GCSAR practices snow anchors
The demand of Search and Rescue members especially in large, remote counties like Grand County is tough. All members of Grand County Search and Rescue (GCSAR) are volunteers. Many of them have families, and that can take a toll on them during periods when recues are in high demand, like this time of year. The members of GCSAR are arguable some of the most skilled residents of Grand County, and that comes with training and practice of skills they have learned throughout life. Whether through EMS, fire departments, climbing, mountaineering, or Ski Patrol, these citizens have unique skills that they use to rescue victims in most dire need.
Wednesday, Jan. 18 GCSAR used their weekly training to practice a very unique set of skills—building snow anchors. Snow anchors are improvised anchors used to raise or lower a victim using nothing but snow, and a few tools—some you may never think could be life saving. Snow anchors are usually necessary when a natural object, such as a rock or a tree, are unavailable to use as an anchor.
About 25 GCSAR members turned out to practice setting the anchors. The training was conducted like a regular GCSAR mission. Responders geared up with snowshoes and avalanche gear including a beacon, probe and shovel. After a short hike to a low angle slope each team began building a different style snow anchor to be tested. Snow anchors can be used to rappel, lower an injured person, or safely bring a victim up a slope in a sled using a system of ropes.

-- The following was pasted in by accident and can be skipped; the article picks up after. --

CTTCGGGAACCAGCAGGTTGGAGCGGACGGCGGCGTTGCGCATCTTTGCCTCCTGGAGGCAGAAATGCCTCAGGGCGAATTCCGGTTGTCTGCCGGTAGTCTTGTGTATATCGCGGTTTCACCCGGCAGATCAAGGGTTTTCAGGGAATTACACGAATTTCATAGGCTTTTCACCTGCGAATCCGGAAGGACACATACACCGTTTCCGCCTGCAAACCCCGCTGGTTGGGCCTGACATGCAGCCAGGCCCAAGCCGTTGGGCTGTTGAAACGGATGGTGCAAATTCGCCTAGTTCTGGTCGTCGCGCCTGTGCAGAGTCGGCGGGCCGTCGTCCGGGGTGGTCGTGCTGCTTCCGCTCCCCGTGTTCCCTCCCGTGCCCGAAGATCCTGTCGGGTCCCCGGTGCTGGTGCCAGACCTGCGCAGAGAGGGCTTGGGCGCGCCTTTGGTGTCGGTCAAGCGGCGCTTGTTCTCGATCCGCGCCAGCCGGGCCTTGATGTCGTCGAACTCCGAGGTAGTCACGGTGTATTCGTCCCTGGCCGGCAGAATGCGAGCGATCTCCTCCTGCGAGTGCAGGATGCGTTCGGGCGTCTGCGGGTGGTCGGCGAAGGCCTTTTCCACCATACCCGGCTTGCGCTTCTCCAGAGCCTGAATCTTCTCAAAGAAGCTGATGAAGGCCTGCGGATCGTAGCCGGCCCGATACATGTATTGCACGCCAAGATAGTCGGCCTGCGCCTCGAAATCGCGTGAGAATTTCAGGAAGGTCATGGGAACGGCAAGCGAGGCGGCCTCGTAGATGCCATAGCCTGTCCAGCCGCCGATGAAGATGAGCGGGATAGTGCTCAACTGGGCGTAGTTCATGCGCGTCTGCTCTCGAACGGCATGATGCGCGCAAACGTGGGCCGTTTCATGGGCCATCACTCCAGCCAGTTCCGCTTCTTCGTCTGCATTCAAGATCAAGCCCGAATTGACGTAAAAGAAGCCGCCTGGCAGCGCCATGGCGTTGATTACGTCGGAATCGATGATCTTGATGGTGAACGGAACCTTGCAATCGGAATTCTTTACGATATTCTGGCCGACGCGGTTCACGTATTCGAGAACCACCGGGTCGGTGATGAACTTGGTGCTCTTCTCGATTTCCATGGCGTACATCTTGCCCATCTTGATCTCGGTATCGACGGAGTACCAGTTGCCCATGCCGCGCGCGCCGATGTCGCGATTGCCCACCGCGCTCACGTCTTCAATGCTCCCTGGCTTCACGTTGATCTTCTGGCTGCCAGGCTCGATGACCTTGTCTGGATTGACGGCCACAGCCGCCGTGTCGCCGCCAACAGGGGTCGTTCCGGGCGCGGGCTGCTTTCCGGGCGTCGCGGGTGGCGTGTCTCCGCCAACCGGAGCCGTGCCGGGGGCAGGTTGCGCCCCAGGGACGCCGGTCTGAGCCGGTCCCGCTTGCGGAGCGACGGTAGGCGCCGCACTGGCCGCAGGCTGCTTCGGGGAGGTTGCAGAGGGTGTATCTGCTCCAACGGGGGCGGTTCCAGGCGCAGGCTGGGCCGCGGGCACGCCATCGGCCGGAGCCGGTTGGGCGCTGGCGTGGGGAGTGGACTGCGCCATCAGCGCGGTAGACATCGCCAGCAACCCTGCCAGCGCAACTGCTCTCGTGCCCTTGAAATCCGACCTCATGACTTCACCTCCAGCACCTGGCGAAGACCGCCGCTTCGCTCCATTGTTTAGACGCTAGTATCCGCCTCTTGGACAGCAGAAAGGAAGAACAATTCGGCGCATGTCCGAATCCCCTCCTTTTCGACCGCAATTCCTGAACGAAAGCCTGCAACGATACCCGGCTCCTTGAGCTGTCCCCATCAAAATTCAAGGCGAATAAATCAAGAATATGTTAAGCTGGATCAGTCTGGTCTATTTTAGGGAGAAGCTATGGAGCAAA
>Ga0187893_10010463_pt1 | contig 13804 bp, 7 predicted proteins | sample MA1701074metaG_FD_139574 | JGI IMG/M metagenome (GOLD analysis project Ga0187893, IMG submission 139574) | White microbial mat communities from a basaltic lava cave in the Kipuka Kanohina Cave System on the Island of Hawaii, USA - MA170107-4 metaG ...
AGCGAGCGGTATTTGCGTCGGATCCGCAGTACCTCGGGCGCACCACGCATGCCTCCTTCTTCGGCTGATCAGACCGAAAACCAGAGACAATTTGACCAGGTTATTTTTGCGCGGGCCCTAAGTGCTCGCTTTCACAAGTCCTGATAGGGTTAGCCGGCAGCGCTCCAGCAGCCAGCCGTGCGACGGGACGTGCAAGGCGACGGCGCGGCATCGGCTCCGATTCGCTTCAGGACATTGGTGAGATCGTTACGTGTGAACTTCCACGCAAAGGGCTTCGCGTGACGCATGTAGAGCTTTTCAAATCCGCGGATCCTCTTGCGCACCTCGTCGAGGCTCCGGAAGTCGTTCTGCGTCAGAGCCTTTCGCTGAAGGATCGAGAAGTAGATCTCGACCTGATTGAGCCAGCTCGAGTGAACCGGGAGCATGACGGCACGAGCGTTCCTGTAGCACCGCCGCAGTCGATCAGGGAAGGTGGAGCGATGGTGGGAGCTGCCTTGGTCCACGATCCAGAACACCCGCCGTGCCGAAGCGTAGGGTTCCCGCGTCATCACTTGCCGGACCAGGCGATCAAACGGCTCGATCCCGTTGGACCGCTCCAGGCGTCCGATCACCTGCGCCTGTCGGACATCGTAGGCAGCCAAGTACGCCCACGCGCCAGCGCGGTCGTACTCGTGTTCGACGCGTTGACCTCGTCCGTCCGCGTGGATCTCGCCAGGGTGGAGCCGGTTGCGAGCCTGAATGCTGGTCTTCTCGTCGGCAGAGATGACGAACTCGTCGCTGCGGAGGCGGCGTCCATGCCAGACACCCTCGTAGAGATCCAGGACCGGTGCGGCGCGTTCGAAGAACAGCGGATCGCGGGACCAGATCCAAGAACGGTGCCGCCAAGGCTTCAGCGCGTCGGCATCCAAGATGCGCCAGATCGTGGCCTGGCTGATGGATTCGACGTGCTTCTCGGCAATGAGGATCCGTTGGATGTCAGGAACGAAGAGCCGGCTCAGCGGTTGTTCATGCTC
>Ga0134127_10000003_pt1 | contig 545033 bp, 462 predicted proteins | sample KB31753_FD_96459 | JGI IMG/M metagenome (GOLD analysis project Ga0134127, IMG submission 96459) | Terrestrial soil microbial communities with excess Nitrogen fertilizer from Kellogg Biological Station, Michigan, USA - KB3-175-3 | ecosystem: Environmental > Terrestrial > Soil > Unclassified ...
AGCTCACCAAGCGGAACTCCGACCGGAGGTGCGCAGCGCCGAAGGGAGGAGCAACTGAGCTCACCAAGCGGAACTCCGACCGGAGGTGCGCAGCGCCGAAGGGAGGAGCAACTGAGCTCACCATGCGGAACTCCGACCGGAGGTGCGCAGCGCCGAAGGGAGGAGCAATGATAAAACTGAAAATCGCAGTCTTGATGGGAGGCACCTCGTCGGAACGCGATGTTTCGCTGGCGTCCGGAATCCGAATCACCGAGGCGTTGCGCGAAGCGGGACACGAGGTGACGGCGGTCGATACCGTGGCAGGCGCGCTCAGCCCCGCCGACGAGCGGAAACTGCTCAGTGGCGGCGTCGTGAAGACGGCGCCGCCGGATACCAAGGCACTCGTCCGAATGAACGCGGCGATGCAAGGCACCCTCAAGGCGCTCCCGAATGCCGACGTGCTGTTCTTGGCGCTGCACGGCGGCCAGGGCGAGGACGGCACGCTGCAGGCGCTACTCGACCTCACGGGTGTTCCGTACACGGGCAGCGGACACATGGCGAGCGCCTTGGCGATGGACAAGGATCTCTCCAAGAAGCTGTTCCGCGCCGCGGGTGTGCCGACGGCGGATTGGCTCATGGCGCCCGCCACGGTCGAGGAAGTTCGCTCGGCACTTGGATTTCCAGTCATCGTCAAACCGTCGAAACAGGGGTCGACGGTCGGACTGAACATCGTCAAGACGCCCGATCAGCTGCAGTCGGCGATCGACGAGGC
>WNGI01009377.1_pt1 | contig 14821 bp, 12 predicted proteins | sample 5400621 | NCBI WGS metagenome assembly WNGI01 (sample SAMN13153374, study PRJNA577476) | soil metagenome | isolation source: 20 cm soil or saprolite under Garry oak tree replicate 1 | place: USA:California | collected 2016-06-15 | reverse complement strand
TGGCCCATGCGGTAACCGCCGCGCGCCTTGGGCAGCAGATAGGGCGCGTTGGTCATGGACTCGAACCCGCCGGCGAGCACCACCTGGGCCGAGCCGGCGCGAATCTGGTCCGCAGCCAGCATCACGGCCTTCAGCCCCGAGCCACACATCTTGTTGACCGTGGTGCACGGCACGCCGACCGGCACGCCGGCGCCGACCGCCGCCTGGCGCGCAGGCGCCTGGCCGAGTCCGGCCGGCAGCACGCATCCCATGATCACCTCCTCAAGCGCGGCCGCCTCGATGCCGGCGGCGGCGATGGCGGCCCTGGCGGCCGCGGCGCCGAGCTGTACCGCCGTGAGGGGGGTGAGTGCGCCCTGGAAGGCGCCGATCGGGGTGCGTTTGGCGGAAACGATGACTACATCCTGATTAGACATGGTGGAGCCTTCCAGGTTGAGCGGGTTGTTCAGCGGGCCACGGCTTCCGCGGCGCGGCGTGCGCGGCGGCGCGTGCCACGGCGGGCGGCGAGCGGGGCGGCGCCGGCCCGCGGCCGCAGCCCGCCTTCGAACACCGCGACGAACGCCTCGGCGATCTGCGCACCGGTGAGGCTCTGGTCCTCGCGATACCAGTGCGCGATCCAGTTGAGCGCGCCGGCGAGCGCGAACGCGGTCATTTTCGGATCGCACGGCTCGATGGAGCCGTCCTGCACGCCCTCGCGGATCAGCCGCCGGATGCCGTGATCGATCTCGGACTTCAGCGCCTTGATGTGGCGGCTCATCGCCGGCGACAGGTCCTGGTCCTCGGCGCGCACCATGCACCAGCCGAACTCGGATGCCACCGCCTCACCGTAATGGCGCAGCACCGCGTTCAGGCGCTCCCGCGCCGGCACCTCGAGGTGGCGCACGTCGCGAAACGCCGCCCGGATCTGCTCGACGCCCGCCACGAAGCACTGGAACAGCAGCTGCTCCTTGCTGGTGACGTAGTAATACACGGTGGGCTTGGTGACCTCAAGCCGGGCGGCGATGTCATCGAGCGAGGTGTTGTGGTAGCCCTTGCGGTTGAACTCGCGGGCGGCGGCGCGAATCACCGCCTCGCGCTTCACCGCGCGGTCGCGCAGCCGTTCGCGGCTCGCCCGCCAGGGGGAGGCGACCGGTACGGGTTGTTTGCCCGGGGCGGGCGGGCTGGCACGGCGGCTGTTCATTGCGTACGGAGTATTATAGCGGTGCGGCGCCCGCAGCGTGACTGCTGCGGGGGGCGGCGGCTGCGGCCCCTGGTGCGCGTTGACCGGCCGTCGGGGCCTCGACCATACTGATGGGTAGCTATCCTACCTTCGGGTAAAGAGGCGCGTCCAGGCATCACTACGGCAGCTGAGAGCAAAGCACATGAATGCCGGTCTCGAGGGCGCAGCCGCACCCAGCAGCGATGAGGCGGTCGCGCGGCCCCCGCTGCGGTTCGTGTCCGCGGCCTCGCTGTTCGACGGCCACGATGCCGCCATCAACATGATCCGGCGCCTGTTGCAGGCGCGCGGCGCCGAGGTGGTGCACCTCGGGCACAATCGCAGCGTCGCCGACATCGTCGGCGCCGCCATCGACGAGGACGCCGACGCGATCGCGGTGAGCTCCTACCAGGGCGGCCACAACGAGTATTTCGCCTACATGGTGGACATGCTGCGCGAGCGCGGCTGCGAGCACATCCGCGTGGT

A snow bollard anchor is constructed by digging a teardrop shape groove, usually about 4-5 feet wide, into the snow and placing nylon webbing in the grove. If the snow is strong enough, using just the webbing and snow in the middle of the teardrop can hold a great amount of weight. If the snow is not strong enough, objects can be placed at the top of the teardrop to keep the webbing from slicing through the snow.
The “deadman” anchor is one of the most improvised types of snow anchors. Anything from a stick, to a backpack, to skis can be used. Whatever object the party sees fit is buried in the snow with webbing and girth-hitched to it. Another path is dug perpendicular to the object making the shape of a T in the snow. The attached rope sits in the latter groove. Then, everything is buried with snow and packed down as much as possible. It is best to let the snow sit for several minutes before testing the anchor. Keeping a low angle on the rope is crucial so the anchor does not pull straight up through the snow.
The T shape design and well-packed snow causes the snow to resist the object being pulled straight down and the anchor can hold a great amount of force.
GCSAR members then tested the anchors.
Three members were placed in a sled at the bottom of the slope and using a 3:1 pulley system with ropes, other GCSAR members pulled the “victims” up the slope with the full weight on the anchors. Other deadman techniques use snow pickets—steel stakes that can be buried in the snow horizontally or vertically and can serve as an object for a deadman anchor.
After training, members were debriefed on what they learned. All members confirmed that the were confident in setting snow anchors. The night ended with a review of the week’s rescue missions.
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